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Parents must be involved with children

POSTED: November 10, 2007 5:01 a.m.
It happened again at a school in Cleveland. And a repeat of the 1999 Columbine High School shooting was just prevented in Philadelphia. Horrible, insane, what is this world coming to? But overlooked in the media stories were why this is happening and who is responsible.
We don’t listen to our kids, perhaps out of sheer exhaustion, or our attention is focused elsewhere. In Ohio, overworked school officials didn’t take the threat seriously despite warnings. The student arrested in Philadelphia had a cache of weapons and a live grenade purchased by his mother, who has been arrested. Why have we waited this long to begin holding parents like this mother accountable?
We, as parents, are too often too busy to spend time with, listen to, and guide our kids. Our life’s priorities have become warped. Kids must be at the top of the list, but often they are not. We permit kids to become addicted to violence, as a normative behavior. Violent Gangsta music, video games, movies, and the Internet have become their drugs. To young killers, violence is their real world. They’ve lost touch with their families and society in general.
An example is violent video games, which are addictive and mind altering. Kids are permitted and encouraged to participate in these antisocial activities whose sole goal is to kill, destroy and exterminate. In one of the games the prizes are “bitches.” What does this teach females? Many of these kids never develop socialization skills.
For boys this is a huge issue, because they are taught that expressing feelings is shameful. The violence portrayed in these games is like a junkie’s rush. It has a similar chemical effect in the brain. And junkies always need another fix. The addict feels powerful and important in their addictive state, countering a lackluster life. Naturally, they withdraw further from human contact, just like addicts do into their made up world.
Television, the Internet, and video games make human contact unimportant, expendable, and are addictive distractions for our minds. We disassociate from our feelings, our humanness. In many families, sitting around watching television, “playing” video games, or working on their computers is life. This has replaced relating to each other, and becomes addictive. These distractions are substitutes for intimacy and result in our losing the ability to interrelate as humans.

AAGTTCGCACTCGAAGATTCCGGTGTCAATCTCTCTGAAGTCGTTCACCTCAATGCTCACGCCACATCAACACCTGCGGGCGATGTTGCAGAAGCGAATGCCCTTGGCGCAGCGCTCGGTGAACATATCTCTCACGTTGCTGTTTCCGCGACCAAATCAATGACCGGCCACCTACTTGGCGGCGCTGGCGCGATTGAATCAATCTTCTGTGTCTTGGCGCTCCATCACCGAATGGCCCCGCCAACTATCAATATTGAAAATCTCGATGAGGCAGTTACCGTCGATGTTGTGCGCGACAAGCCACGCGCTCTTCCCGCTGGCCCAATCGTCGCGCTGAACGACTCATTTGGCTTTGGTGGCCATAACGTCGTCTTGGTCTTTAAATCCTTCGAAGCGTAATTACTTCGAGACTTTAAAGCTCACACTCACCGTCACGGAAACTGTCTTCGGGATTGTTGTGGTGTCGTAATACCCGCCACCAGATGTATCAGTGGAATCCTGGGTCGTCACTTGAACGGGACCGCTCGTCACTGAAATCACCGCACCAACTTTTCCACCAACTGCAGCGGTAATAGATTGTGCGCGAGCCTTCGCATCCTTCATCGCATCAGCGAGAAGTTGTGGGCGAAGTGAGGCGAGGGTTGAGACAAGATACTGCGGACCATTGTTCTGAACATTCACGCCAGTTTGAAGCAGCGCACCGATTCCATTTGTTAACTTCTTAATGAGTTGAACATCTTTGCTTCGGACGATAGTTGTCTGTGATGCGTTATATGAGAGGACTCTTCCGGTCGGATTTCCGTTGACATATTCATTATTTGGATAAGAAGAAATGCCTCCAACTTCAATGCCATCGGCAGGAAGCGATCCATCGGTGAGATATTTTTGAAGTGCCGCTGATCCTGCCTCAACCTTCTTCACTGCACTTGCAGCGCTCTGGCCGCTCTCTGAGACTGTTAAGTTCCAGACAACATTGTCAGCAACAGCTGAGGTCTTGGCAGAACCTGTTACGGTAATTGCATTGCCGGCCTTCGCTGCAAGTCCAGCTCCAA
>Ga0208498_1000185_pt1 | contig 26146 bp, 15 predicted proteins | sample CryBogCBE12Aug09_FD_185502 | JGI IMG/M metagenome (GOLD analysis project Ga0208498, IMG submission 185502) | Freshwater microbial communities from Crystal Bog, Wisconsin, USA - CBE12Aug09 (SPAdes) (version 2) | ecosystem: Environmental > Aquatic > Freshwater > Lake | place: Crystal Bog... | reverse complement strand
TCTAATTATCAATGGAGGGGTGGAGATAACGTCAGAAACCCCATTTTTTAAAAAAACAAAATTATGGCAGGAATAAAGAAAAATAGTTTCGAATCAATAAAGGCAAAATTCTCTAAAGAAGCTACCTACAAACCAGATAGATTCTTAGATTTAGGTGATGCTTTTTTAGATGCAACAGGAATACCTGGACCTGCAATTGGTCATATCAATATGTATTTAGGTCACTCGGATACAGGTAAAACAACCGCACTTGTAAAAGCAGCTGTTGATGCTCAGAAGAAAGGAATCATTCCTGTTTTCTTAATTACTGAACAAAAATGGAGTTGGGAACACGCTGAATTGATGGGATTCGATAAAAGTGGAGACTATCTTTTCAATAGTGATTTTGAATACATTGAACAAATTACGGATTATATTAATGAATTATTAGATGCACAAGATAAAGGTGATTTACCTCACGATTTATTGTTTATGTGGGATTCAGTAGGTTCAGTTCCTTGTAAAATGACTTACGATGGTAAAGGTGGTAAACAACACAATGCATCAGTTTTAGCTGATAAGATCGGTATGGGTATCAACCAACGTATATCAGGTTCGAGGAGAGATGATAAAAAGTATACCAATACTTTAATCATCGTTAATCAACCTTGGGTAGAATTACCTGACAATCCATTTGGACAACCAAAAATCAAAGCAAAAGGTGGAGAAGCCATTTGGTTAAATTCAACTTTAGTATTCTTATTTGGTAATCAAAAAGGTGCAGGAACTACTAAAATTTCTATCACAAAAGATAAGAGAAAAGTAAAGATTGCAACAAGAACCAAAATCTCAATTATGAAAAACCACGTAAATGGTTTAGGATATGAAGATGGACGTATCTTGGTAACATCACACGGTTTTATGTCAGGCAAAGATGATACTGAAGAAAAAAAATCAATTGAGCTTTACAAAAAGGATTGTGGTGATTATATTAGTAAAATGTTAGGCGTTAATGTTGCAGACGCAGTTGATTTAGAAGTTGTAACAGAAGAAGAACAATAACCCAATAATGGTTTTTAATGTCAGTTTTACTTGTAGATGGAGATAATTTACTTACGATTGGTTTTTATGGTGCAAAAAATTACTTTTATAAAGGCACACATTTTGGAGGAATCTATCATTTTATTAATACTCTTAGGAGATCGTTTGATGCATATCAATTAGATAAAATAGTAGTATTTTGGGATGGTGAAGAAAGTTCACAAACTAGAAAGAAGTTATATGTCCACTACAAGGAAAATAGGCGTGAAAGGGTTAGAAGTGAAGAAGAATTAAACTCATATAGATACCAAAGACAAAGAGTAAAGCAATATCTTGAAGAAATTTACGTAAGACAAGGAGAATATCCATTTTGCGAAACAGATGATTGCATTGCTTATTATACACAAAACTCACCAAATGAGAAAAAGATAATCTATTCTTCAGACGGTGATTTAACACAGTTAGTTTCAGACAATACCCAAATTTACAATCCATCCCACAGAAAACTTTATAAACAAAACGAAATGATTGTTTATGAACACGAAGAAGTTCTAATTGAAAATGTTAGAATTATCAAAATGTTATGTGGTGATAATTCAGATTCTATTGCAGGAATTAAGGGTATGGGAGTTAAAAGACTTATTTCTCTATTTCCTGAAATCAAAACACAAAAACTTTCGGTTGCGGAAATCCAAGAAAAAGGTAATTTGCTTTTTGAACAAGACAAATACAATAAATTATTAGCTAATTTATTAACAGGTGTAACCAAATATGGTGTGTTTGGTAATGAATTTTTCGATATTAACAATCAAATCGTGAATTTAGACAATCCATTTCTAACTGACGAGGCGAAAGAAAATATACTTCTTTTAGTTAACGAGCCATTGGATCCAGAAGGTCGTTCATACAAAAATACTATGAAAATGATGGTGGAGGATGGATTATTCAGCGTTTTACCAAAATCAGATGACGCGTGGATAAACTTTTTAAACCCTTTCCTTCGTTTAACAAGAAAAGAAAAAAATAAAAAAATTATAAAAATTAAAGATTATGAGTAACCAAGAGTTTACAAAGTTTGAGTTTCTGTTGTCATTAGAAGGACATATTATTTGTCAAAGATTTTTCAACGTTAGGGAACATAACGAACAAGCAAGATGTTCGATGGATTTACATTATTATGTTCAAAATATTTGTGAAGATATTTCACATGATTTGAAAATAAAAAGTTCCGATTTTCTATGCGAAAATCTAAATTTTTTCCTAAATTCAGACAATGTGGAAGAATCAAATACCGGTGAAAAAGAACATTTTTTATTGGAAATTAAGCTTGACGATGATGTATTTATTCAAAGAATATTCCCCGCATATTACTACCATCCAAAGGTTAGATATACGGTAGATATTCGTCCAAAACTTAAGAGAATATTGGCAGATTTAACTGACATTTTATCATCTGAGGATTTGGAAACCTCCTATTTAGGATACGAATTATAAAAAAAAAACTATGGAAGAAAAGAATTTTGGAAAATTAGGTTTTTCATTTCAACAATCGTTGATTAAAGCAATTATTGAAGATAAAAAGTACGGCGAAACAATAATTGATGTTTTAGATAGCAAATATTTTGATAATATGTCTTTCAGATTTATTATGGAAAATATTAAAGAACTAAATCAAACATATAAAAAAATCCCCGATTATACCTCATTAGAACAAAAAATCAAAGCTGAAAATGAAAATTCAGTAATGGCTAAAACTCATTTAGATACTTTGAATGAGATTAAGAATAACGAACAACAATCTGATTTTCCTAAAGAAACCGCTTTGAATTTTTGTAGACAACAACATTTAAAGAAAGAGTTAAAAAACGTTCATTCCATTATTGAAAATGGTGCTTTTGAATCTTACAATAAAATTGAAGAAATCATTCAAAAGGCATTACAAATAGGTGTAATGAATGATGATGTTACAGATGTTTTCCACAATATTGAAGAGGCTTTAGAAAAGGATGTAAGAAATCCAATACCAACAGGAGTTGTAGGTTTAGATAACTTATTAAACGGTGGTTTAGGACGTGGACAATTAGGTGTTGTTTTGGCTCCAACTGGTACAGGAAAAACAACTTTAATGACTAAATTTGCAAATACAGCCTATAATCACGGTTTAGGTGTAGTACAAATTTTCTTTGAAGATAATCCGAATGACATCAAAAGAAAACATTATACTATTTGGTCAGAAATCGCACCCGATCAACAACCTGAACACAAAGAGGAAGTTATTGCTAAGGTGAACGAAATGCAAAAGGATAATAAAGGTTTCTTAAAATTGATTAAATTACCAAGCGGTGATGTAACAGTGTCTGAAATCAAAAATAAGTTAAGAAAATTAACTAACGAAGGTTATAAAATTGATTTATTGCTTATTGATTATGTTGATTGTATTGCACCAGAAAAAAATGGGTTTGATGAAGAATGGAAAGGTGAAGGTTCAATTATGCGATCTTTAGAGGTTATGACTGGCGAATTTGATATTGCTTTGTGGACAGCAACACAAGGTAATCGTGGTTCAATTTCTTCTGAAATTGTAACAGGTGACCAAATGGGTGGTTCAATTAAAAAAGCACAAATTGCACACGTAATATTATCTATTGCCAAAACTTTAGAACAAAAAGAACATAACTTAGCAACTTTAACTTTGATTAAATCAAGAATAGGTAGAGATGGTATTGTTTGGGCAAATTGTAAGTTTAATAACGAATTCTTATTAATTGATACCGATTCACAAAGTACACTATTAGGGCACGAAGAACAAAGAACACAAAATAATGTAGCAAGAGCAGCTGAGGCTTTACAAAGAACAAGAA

The new parenting model is actually a form of anarchy, born out of our laziness. Anarchy always breeds contempt! Our kids think, “You don’t care enough to discipline me? You must not care for me then.” Add a violent video game to the mix and we have a sociopath in the making. “Not our little Johnny” you think? Stop fooling yourselves and wake up. View every video game they have. Make your kids show you how they play it. Have them take you through the game’s levels. If the game is unfit, destroy it. Being interested in what they say and do shows you care, even if they protest about it. Part of parenting is facing the objections of our children, which is disagreeable, and many parents will not summon up the courage to face this.
The parents of the shooters are responsible, at a minimum, for neglecting their children, and perhaps for the crimes themselves. Just as ignorance of the law is no excuse, neither is ignorance of your child’s addiction to violent video games, or their antisocial leanings. Parents allow them unsupervised access to addictive activities and weapons, or pretend to be ignorant of it. The excuse many parents offer is they are giving their kids “space.” Children need the room to grow, and desperately need clear boundaries. They will protest, but will feel secure in knowing what is okay and what is not. This assists them in defining their world, an important part of maturing. If we don’t give it to them, their peers will.
Parents buy the games for the kids, or put them in front of the “electronic babysitters” TV, because they are tired or disinterested. Unfortunately, these “babysitters” become role models; as do the gangsta rappers, celebrities, and other insanities our children think of as normal. Our children then try to imitate these “normal” behaviors. Their parents and society as a whole are responsible.
We have a stark choice, to spend money on community centers and education, or on prisons for our kids. Become involved in your child’s life.

Eigen, a psychologist and author, can be contacted via email at david@davideigen.com
 

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